Foreword xxi Series Preface xxv Acknowledgments xxvii One The Specialization of School Neuropsychology 1 Reasons Why There is a Growing Interest in School Neuropsychology 3 The Need for Neuropsychological Assessment in the Schools 11 Definition of School Neuropsychology 15 Roles and Functions of a School Neuropsychologist 16 List of Recent School Neuropsychological Books 18 List of Journals that Publish School Neuropsychological Research 18 Chapter Summary 23 Test Yourself 25 Answers 25 Two Historical Influences of Clinical Neuropsychology and School Psychology 27 Historical Influences of Clinical Neuropsychology on School Neuropsychology 27 Historical Influences of School Psychology on School Neuropsychology 42 History of the Specialty of School Neuropsychology 54 Chapter Summary 62 Test Yourself 62 Answers 63 Three Training and Credentialing in School Neuropsychology 65 How Does the Integration of Neuropsychological Principles Fit Within the Broader Field of School Psychology? 65 Training and Credentialing Standards 67 Proposed Professional Guidelines to Train School Neuropsychologists 75 Chapter Summary 82 Test Yourself 83 Answers 84 Four When to Incorporate Neuropsychological Principles into a Comprehensive Individual Assessment 85 Common Referral Reasons for a School Neuropsychological Evaluation 85 Chapter Summary 116 Test Yourself 118 Answers 118 Five School Neuropsychology Assessment Models 119 Models of School Neuropsychological Assessment 119 Levels of Assessment Model 140 Chapter Summary 143 Test Yourself 144 Answers 144 Six School Neuropsychology Report Writing 145 Basic Principles of School Neuropsychological Assessment and Report Writing 145 Components of a School Neuropsychological Report 155 Chapter Summary 177 Test Yourself 179 Answers 180 Seven Major School Neuropsychological Test Batteries for Children 181 NEPSY-II: a Developmental Neuropsychological Assessment 181 Wechsler Intelligence Scale for Children- Fifth Edition Integrated 192 Delis-Kaplan Executive Function System (D-KEFS) 198 Repeatable Battery for the Assessment of Neuropsychological Status Update (RBANS Update) 200 Chapter Summary 202 Test Yourself 202 Answers 203 Eight Clinical Interpretation Guidelines 205 Selecting a Test or Assessment Battery 206 Data Analyses and Interpretations 213 Clinical Interpretation Examples 221 Chapter Summary 234 Test Yourself 234 Answers 235 Nine Use of Technology in Assessment, Scoring, and Report Writing 237 Pros and Cons of Computer-Based Assessment 237 Comprehensive Report Writers 247 Chapter Summary 264 Ten Sensorimotor Functions 265 Sensory Functions 265 Motor Functions 269 When to Assess Sensorimotor Functions 274 Identifying Sensorimotor Concerns 274 Assessing Sensorimotor Functions 276 Chapter Summary 290 Test Yourself 291 Answers 292 Eleven Visuospatial and Auditory Cognitive Processes 293 Visuospatial Processes 293 Auditory Processes 305 Chapter Summary 313 Test Yourself 314 Answers 314 Twelve Learning and Memory Cognitive Processes 315 Theories of Learning and Memory 315 A Conceptual Model of Learning and Memory for School Neuropsychologists 318 Neuroanatomy of Learning and Memory Processes 321 Summary of Learning and Memory Processes 322 When to Assess for Learning and Memory Functions 322 Identifying Learning and Memory Concerns 325 Assessing Learning and Memory 325 Chapter Summary 348 Test Yourself 349 Answers 350 Thirteen Executive Functions 351 What Are Executive Functions? 351 Neuroanatomy of Executive Functions 353 When to Assess for Executive Functions 362 Identifying Executive Dysfunctions 362 Assessing Executive Functions 363 Chapter Summary 387 Test Yourself 389 Answers 390 Fourteen Attention and Working Memory Facilitators/Inhibitors 391 Allocating and Maintaining Attention Facilitator/Inhibitor 391 Theories of Attention 392 Neuroanatomy of Attentional Processes 394 When to Assess Attentional Processes 397 Identifying Attentional Processing Concerns 398 Assessing Attentional Processes 399 Working Memory Facilitator/Inhibitor 408 Neuroanatomy of Working Memory 409 Identifying Working Memory Concerns 410 Assessing Working Memory 411 Chapter Summary 416 Test Yourself 417 Answers 418 Fifteen Speed, Fluency, and Efficiency of Processing Facilitators/Inhibitors 419 Definitions 419 Neuroanatomy of Speed of Information Processing 424 When to Assess for Speed, Fluency, and Efficiency of Processing 426 Identifying Speed and Efficiency of Cognitive Processing Deficits 427 Assessing Speed and Efficiency of Cognitive Processing 427 Identifying Acquired Knowledge Fluency Deficits 439 Chapter Summary 448 Test Yourself 449 Answers 450 Sixteen Acquired Knowledge: Acculturation Knowledge and Language Abilities 451 Acculturation Knowledge 451 Language Abilities 454 Chapter Summary 475 Test Yourself 476 Answers 477 Seventeen Acquired Knowledge: Academic Achievement 479 When to Assess for Academic Functioning 479 Written Language Disorders 496 Mathematics Disorder 506 Chapter Summary 516 Test Yourself 518 Answers 519 Eighteen Future Directions in School Neuropsychological Assessment 521 Continued Refinement of the School Neuropsychology Conceptual Model 522 Neuroeducation and School Psychology 523 Neuroimaging and School Neuropsychology 525 Future Trends in School Neuropsychological Assessment 526 Training Issues in School Neuropsychological Assessment 529 Chapter Summary 531 Test Yourself 532 Answers 532 Appendix: Referenced Tests, Abbreviations, and Publishers 533 References 545 About the Authors 581 Index 583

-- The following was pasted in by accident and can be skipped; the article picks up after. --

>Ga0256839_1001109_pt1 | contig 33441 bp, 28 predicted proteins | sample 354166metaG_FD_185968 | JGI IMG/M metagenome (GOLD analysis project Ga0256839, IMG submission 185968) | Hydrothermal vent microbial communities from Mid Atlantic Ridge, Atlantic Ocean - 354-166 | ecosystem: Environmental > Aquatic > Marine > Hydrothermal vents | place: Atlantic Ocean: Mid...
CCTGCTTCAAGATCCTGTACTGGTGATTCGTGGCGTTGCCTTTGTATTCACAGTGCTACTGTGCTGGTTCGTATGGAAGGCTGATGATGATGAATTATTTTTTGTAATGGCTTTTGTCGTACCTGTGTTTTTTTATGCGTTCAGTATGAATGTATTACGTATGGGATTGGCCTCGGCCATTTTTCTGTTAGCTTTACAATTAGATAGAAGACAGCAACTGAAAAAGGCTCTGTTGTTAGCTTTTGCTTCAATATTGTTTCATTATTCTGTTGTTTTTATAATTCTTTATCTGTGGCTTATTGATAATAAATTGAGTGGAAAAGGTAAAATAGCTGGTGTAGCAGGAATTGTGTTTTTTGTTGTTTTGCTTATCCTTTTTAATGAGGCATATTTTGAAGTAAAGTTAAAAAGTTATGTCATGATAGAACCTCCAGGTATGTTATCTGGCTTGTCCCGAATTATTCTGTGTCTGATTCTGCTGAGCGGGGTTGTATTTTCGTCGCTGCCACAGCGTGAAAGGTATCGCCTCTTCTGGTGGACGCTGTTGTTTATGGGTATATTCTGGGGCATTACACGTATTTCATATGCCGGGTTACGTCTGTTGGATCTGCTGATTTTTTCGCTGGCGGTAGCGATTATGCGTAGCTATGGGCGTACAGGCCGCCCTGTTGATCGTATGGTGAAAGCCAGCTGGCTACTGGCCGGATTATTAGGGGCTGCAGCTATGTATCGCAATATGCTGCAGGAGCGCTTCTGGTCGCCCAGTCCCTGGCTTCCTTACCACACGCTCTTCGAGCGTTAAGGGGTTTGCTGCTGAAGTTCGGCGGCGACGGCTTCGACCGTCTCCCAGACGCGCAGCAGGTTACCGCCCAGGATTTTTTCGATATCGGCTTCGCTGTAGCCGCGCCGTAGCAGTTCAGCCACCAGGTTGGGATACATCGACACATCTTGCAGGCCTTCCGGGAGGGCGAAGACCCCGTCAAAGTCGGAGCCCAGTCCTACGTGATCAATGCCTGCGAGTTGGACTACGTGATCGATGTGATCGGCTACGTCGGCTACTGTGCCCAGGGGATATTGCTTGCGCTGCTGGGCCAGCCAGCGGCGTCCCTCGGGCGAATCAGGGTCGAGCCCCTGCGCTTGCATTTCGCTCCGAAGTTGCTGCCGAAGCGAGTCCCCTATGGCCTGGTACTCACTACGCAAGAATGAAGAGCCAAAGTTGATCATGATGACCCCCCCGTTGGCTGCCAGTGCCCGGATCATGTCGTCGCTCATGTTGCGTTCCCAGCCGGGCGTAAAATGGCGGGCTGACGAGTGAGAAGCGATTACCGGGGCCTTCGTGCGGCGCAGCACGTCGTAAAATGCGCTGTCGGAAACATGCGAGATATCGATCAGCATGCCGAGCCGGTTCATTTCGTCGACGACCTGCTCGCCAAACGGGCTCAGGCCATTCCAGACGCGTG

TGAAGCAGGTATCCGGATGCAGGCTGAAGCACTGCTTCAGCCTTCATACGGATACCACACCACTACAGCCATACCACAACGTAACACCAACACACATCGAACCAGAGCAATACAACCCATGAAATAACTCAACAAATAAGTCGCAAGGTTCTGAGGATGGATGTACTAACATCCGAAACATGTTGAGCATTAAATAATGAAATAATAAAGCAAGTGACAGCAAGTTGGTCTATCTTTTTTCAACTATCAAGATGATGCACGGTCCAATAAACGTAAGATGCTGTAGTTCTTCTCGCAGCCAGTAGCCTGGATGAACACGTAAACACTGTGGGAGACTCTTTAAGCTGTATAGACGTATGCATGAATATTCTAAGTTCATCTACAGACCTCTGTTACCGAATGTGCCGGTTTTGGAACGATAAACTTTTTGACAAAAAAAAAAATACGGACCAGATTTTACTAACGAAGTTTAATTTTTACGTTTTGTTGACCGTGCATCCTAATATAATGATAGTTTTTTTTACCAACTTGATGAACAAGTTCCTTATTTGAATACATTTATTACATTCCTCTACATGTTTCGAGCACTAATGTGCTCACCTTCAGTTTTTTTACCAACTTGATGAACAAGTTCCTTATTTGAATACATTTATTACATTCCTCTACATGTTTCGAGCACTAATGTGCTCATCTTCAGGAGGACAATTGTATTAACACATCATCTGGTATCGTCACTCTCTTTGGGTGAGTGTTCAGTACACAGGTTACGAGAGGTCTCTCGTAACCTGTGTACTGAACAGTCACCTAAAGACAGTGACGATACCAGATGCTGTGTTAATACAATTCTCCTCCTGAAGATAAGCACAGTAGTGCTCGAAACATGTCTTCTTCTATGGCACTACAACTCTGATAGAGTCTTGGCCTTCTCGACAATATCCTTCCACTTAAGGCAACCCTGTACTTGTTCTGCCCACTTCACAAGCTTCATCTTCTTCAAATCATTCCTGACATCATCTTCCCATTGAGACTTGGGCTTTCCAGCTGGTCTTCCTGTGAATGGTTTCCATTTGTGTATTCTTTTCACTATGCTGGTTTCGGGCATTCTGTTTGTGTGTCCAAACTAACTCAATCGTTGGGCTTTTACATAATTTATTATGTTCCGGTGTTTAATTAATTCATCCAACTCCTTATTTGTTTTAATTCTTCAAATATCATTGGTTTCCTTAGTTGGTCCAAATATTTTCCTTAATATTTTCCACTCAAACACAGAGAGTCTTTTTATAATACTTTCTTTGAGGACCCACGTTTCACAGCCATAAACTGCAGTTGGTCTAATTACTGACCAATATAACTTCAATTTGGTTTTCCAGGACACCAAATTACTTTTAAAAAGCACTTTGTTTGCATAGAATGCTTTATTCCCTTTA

DR. DANIEL C. MILLER is the President and Owner of KIDS, Inc., and he is the Director of the School of Neuropsychology Post-Graduate Certification Program. He is also the Executive Director of the Woodcock Institute for Neurocognitive Research and Applied Practice at Texas Woman's University in Denton, Texas. DR. DENISE E. MARICLE is a Professor in the School Psychology Program, and an affiliated faculty member with the Woodcock Institute for the Advancement of Neurocognitive Research and Applied Practice, at Texas Woman's University in Denton, Texas.